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Did this all happen by accident?

All questions about the Big Bang ultimately lead to questions on whether this was a ‘perfect accident’. Christian Scientists who believe that the Universe was created by God. They use the examples of

  •  The earth being the exact positions away from the Sun that it is not too hot or too cold.
  • All the elements required for life are present on the earth.
  • The imbalance or imperfection that was required for life to begin was a 1 in a billion chance.

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Stephen Hawking refuted this explaining that for the size of the universe and the 1 in a billion chance it is inevitable that at least of the billions of planets would have life on them.

Further Reading

http://www.bbc.co.uk/science/space/universe/questions_and_ideas/big_bang

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The Life of Jesus – Revision Resource

The Life of Jesus – Revision Resource

This is a great website that talks you through all the things you need to know about Jesus.

In the National 5 and Higher Exam – you will need to know Who Jesus was, Beliefs about him, his teachings, what impact he had as well as basic information about his life.

You may be asked to reflect on who he was in relation to God. Also you should be able to describe a few parables in detail.

http://request.org.uk/jesus/introduction-to-jesus/

This Website  – REQuest is really easy to use and helpful at guiding you through Jesus’ life.

Why not use it to answer some of these questions.

  1. Create a timeline of key events in Jesus’ life.
  2. What is the significance of the Incarnation (Birth of Jesus) to Christians (4)
  3. What are Christian Beliefs about Jesus? (4)
  4. Explain what is meant by the Holy Trinity. (4)
  5. Jesus is often referred to as the Messiah – What does this mean? (4)
  6. Jesus taught people how to live by using parables.
    1. Summarise 2 parables and their meanings.
    2. Explain how Jesus used Parables to teach people how to live their lives (4)
  7. Summarise the Easter Story. (4)
  8. How do Christians celebrate this? (4)

The website also has lots of other information for revision. I will pinpoint some other parts.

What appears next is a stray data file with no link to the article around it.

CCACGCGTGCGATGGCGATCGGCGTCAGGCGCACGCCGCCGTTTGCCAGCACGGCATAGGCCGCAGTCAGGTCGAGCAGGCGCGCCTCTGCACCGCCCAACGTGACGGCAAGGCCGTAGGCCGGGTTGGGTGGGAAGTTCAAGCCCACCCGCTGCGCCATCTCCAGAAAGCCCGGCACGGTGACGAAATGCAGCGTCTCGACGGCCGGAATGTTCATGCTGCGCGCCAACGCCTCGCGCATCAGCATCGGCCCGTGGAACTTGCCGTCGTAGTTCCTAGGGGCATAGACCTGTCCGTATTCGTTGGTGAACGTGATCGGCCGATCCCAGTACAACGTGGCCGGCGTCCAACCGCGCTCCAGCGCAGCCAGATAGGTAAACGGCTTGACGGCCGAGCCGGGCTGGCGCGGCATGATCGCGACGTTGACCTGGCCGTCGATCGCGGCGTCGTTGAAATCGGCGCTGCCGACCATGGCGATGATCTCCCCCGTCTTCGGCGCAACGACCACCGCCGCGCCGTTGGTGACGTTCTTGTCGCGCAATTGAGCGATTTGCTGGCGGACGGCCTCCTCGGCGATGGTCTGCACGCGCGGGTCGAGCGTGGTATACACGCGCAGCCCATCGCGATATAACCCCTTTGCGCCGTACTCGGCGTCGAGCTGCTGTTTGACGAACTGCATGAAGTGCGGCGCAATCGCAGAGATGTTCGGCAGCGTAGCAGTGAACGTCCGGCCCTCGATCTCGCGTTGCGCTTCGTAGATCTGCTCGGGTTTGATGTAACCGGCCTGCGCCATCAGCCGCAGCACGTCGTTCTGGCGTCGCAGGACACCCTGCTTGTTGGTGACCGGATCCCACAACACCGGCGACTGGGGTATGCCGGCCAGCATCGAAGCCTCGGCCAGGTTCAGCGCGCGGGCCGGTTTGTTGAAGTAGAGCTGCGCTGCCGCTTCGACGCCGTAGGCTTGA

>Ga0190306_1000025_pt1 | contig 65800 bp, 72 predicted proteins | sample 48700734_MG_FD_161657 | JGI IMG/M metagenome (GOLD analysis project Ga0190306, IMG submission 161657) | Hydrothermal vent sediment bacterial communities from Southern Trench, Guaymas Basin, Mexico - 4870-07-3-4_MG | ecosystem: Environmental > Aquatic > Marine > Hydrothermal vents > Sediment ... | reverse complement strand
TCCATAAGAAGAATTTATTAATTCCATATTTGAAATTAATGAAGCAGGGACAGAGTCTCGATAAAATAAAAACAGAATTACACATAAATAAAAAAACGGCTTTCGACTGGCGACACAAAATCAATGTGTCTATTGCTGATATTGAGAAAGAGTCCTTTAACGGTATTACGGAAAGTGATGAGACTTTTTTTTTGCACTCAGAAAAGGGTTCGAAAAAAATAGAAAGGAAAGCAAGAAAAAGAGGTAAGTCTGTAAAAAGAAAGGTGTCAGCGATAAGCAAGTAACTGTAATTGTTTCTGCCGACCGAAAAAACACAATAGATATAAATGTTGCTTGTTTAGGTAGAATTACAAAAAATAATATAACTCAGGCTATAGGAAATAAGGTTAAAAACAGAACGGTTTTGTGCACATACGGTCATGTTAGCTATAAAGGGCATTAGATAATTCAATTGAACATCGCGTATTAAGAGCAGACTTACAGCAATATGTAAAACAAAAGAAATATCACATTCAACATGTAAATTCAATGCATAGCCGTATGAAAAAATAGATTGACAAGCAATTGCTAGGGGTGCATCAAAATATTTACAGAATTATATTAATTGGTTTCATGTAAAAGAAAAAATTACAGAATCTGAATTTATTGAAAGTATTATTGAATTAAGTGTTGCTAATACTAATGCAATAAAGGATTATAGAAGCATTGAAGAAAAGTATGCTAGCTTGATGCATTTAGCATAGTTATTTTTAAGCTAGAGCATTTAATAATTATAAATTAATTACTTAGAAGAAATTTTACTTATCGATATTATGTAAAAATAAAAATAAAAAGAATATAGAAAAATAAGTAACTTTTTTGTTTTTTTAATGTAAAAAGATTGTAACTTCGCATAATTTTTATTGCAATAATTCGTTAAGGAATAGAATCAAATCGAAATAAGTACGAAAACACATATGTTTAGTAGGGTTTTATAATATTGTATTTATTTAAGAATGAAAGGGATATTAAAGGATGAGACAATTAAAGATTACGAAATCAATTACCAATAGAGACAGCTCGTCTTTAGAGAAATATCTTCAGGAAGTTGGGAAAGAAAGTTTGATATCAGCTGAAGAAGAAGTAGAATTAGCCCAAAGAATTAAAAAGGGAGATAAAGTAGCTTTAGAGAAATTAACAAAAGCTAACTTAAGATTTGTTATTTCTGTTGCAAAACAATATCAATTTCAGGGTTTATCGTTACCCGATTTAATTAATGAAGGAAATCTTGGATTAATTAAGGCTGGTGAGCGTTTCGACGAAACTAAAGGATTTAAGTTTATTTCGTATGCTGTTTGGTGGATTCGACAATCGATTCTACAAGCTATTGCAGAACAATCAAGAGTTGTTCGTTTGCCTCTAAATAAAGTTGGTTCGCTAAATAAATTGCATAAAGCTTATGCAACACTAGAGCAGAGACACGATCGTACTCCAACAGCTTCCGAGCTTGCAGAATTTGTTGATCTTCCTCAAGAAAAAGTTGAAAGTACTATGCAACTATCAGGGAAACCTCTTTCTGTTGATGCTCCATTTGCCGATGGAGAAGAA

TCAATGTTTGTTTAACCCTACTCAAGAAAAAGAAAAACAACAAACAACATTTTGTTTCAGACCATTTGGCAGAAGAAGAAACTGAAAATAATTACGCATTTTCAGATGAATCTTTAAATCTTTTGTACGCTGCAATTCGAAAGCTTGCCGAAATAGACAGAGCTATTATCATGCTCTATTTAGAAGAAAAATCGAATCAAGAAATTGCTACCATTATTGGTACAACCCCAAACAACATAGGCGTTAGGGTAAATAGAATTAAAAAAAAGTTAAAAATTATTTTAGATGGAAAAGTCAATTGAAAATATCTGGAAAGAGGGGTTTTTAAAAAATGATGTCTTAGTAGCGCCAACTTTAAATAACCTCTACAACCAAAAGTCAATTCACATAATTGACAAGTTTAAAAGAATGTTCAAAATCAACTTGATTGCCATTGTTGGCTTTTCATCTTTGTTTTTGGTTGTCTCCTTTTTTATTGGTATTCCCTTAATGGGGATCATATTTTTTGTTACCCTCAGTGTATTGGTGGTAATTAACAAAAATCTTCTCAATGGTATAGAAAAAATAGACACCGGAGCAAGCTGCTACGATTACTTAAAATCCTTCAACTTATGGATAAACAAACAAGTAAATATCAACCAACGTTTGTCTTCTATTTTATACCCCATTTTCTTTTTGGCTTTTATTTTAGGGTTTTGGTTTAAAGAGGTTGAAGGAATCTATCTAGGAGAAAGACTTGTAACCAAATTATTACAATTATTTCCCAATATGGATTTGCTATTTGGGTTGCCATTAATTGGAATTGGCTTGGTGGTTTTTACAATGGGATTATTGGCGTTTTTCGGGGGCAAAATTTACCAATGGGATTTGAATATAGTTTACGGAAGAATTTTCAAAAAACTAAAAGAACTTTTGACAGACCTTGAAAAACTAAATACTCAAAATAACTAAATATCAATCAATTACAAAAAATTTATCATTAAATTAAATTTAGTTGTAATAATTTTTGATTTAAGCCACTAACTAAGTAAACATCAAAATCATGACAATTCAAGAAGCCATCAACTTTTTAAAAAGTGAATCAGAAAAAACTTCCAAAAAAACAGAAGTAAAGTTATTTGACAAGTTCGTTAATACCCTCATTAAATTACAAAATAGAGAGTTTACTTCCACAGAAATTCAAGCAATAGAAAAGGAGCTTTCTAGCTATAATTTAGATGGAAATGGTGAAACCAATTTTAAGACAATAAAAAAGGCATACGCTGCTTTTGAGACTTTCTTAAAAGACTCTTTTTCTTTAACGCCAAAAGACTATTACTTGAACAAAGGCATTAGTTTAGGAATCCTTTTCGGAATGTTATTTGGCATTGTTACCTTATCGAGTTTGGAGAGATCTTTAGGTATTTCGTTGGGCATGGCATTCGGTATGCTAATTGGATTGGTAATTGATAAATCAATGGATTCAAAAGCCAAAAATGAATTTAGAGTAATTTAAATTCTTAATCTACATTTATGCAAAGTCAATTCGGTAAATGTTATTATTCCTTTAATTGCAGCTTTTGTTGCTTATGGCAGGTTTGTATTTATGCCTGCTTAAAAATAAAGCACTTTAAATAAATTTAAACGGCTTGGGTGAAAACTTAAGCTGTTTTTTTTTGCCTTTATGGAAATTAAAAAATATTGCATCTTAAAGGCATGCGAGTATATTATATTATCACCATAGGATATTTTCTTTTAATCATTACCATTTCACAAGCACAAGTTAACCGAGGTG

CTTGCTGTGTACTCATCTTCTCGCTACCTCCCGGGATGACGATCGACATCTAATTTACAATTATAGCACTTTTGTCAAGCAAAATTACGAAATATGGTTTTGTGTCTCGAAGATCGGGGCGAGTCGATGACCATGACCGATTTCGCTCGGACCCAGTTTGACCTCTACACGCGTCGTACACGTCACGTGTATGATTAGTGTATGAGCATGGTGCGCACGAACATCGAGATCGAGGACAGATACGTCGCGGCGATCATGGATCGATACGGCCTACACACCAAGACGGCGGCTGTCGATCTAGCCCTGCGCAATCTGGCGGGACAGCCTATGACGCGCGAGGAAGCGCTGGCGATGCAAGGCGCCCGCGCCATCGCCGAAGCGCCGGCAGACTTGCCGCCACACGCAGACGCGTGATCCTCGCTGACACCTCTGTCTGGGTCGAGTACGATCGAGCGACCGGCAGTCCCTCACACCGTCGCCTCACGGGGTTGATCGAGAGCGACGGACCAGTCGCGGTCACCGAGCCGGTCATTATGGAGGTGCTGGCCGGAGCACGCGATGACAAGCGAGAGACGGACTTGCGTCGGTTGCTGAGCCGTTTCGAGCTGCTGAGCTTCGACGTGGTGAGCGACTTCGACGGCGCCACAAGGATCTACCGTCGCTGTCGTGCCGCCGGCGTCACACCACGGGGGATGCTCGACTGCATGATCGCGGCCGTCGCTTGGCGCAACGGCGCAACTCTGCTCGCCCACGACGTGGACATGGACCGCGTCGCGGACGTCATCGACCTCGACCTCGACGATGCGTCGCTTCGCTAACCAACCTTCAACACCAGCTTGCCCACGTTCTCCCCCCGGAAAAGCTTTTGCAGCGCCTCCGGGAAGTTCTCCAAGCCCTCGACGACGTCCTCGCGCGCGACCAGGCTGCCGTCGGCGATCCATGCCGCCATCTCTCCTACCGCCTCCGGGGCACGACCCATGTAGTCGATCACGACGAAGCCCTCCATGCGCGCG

Understanding Humanism Resources

Understanding Humanism Resources

 

This is a great website created by the Humanist Society of Scotland to understand Humanist views on things.

https://www.humanism.scot/what-we-do/education/education-resources/

It includes

What is Humanism?

PDF

Bioethics

PDF

The Origin of Religion

PDF

Humanist Responses to Various Moral Issues –

Great for assignments or assessments where you need a non religious viewpoint!

https://www.humanism.scot/what-we-do/previous-campaigns/the-h-factor/

Responses to Origins of the Universe and Life

PDF

This is a good website to get viewpoints from to add into any pieces of work in RME. For teachers there are examples of lesson plans etc!

 

What do I need to do in my RMPS Assignment?

What do I need to do in my RMPS Assignment?

RMPS Assignment.pngThe write-ups for RMPS N5 and Higher Assignments are coming up. So below is a guide to help you complete your assignment and achieve a great result.

Use the guides, the booklet and this rmps-assignment-planner to help you

National 5

The Task

 

The purpose of this assignment is to demonstrate your ability to apply your skills and knowledge and understanding to research a religious, moral or philosophical issue of your choice. This may be related to areas you have studied in class if you wish, but you are free to research any relevant topic or issue. For help with topics see here. 

The assignment is worth 20 marks. The marks contribute 25% of the overall marks for the Course assessment. The Course will be graded A–D. This means that it can have a massive impact on your final grade.

The assessment for the assignment will be in the form of a report of your research and findings. You must complete this report within one hour.

The Resource Sheet